Facial expressions sometimes communicate with great directness across the centuries, sometimes less clearly so. The dreamy archaic smile of the kouros and kore does not register in the joyous way that later sculptured facial expressions do. Then there is the grimace of the Gorgon that shows both the delight those monsters felt and the fear they inspired in their victims. It was evidently important to have the Gorgons grimacing straight at their viewer, because they were always shown full-face. Maybe it’s not enough for you to know they’re smiling: they want to aim that smile in your direction.
On vases the faces often look impassive, so that we have to read a figure’s body language. Achilles seems to be beating Ajax – proverbially the second-best of the Achaean heroes – in a board game they have sat down to play. There were moments of leisure even during the Trojan War; but this isn’t just a fun game. Ajax’s hands and posture betray his resentment at losing to Achilles. Will he always be the number-two man at Troy no matter how hard he fights? His face is harder to read. For that matter it’s hard to read the face of Ajax on another vase that shows him about to kill himself. By comparison the arms and torso are eloquent. Maybe we expect a warrior like that to show how he feels with his whole body instead of with a wailing face.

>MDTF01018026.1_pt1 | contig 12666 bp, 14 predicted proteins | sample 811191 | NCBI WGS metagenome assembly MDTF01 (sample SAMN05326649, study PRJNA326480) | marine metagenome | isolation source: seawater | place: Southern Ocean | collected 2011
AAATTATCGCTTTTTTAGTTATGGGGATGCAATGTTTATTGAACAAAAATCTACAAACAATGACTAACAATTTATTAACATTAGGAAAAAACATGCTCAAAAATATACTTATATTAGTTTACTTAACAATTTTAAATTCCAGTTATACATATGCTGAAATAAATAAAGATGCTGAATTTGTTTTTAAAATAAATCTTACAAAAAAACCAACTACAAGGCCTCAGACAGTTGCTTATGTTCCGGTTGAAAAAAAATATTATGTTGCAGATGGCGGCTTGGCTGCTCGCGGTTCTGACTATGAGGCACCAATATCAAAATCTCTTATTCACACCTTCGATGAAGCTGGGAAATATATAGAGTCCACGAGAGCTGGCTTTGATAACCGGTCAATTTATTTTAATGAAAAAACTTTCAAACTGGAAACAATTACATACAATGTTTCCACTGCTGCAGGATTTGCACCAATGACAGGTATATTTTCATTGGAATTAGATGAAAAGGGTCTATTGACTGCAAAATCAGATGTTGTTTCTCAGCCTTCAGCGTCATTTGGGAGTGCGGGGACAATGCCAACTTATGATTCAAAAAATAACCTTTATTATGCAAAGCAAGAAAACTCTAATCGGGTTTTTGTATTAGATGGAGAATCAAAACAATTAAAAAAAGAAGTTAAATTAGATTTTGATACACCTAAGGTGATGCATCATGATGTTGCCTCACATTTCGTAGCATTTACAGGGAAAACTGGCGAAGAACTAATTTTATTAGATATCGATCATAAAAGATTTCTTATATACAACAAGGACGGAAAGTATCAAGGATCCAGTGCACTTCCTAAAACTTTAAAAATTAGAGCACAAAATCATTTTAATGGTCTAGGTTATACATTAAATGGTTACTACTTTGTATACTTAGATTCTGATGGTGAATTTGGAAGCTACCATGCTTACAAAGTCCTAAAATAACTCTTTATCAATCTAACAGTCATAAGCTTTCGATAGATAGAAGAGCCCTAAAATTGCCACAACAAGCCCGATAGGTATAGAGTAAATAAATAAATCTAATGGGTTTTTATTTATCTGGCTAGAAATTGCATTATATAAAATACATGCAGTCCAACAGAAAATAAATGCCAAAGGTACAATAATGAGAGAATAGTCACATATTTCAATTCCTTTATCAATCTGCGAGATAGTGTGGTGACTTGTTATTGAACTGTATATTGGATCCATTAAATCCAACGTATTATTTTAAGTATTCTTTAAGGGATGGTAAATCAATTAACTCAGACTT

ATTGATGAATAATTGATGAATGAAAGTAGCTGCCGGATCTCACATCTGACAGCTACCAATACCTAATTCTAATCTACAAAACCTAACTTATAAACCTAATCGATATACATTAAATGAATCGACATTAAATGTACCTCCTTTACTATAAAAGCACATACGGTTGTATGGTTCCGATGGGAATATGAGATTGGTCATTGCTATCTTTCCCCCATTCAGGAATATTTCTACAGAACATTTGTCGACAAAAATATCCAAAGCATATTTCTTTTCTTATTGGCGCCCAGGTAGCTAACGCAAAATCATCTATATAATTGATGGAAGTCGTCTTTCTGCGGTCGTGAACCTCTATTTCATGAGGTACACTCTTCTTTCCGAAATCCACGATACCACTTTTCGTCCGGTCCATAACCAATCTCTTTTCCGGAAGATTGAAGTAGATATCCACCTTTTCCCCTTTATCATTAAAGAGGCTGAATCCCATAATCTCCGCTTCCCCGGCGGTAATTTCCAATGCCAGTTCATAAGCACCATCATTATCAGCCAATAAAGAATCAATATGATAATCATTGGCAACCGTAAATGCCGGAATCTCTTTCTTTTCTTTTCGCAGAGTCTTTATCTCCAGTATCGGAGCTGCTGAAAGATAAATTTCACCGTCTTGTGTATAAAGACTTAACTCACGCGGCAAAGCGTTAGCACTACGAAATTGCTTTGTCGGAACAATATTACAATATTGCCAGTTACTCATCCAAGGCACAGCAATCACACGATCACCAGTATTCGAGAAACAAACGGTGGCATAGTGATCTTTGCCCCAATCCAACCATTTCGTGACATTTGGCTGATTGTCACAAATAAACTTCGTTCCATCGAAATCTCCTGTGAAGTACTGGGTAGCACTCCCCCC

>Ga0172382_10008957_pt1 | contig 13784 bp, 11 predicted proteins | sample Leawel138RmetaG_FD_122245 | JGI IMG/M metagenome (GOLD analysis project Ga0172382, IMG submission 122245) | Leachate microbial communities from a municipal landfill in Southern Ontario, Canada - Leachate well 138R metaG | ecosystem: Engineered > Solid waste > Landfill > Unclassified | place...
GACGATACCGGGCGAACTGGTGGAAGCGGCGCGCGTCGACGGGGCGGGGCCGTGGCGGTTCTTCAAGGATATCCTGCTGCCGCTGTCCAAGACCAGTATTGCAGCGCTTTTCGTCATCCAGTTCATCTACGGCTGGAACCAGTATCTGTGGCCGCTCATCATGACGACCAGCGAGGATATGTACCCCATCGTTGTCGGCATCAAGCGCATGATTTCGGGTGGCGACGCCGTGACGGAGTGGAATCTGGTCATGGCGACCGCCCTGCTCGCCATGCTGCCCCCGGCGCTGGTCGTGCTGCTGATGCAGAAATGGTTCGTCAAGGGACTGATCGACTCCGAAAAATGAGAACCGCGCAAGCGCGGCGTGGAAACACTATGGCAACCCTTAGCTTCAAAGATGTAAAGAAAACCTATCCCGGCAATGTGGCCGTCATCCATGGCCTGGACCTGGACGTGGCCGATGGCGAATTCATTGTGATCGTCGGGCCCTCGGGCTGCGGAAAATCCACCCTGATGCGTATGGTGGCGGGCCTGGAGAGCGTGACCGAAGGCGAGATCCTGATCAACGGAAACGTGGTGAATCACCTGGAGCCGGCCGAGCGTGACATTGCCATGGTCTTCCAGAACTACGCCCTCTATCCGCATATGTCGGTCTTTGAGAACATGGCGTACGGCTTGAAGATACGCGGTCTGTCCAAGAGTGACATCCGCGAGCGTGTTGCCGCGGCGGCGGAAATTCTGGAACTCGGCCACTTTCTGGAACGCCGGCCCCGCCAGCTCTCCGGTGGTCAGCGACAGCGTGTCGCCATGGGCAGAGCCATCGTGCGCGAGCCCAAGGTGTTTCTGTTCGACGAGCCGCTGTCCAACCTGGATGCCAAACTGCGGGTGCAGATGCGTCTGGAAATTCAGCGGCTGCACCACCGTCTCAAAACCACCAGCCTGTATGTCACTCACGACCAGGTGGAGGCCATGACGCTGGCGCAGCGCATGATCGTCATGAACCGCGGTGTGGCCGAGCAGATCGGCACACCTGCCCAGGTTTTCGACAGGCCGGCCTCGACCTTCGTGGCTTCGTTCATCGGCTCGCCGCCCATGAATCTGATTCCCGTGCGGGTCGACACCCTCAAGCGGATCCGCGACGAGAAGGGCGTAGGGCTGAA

If you follow the counterclockwise circuit through the exhibition, the final stage belongs to Medea. There too it’s not so much the facial expressions that show what’s going on inside. Medea on one vase is about to stab her son to death while Jason watches aghast and passive. We read the events and the characters’ bodies. Of course it is remarkable that we can read Medea at all: a tribute to the powers of this vase’s painter, who humanizes the non-male, non-Greek sorceress whom classical Greece would have made the ultimate Other.
The vase paintings are not emotionally ambiguous. Their original audiences would have identified the states of mind at work without a moment’s hesitancy. We figure the situations out pretty quickly ourselves. Only we don’t do it from facial expressions but from the mythic contexts depicted. We remember that this is Jason with his new bride dead and both sons dying and Medea flying away; or that this is Ganymede being flown up to heaven to gratify a besotted Zeus. Iphigenia just realized she is going to be sacrificed, and her father covers his face in shame at ordering her death.